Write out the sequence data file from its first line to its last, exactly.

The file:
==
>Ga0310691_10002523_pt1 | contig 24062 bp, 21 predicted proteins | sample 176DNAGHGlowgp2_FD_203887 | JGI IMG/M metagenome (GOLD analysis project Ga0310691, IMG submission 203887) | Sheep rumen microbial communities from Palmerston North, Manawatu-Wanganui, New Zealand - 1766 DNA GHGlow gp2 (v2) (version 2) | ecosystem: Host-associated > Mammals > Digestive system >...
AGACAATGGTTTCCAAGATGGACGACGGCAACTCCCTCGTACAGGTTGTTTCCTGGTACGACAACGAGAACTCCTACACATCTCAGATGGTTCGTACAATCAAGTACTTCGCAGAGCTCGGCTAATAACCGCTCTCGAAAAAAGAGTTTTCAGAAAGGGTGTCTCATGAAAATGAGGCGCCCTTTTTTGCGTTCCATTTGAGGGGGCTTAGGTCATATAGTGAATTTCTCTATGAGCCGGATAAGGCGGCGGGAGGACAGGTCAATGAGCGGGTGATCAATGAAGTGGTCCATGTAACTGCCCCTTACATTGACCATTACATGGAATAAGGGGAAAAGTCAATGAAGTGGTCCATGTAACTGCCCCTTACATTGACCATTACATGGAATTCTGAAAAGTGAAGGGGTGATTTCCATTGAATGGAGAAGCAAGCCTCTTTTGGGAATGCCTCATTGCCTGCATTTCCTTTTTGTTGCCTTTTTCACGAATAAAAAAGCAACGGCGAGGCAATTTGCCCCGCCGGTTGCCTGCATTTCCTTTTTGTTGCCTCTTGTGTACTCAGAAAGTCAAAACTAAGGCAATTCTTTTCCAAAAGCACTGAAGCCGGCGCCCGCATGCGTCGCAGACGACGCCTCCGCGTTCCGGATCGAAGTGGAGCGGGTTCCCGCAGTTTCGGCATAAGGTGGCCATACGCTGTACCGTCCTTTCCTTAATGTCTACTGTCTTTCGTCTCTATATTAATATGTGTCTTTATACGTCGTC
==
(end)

>Ga0310691_10002523_pt1 | contig 24062 bp, 21 predicted proteins | sample 176DNAGHGlowgp2_FD_203887 | JGI IMG/M metagenome (GOLD analysis project Ga0310691, IMG submission 203887) | Sheep rumen microbial communities from Palmerston North, Manawatu-Wanganui, New Zealand - 1766 DNA GHGlow gp2 (v2) (version 2) | ecosystem: Host-associated > Mammals > Digestive system >...
AGACAATGGTTTCCAAGATGGACGACGGCAACTCCCTCGTACAGGTTGTTTCCTGGTACGACAACGAGAACTCCTACACATCTCAGATGGTTCGTACAATCAAGTACTTCGCAGAGCTCGGCTAATAACCGCTCTCGAAAAAAGAGTTTTCAGAAAGGGTGTCTCATGAAAATGAGGCGCCCTTTTTTGCGTTCCATTTGAGGGGGCTTAGGTCATATAGTGAATTTCTCTATGAGCCGGATAAGGCGGCGGGAGGACAGGTCAATGAGCGGGTGATCAATGAAGTGGTCCATGTAACTGCCCCTTACATTGACCATTACATGGAATAAGGGGAAAAGTCAATGAAGTGGTCCATGTAACTGCCCCTTACATTGACCATTACATGGAATTCTGAAAAGTGAAGGGGTGATTTCCATTGAATGGAGAAGCAAGCCTCTTTTGGGAATGCCTCATTGCCTGCATTTCCTTTTTGTTGCCTTTTTCACGAATAAAAAAGCAACGGCGAGGCAATTTGCCCCGCCGGTTGCCTGCATTTCCTTTTTGTTGCCTCTTGTGTACTCAGAAAGTCAAAACTAAGGCAATTCTTTTCCAAAAGCACTGAAGCCGGCGCCCGCATGCGTCGCAGACGACGCCTCCGCGTTCCGGATCGAAGTGGAGCGGGTTCCCGCAGTTTCGGCATAAGGTGGCCATACGCTGTACCGTCCTTTCCTTAATGTCTACTGTCTTTCGTCTCTATATTAATATGTGTCTTTATACGTCGTC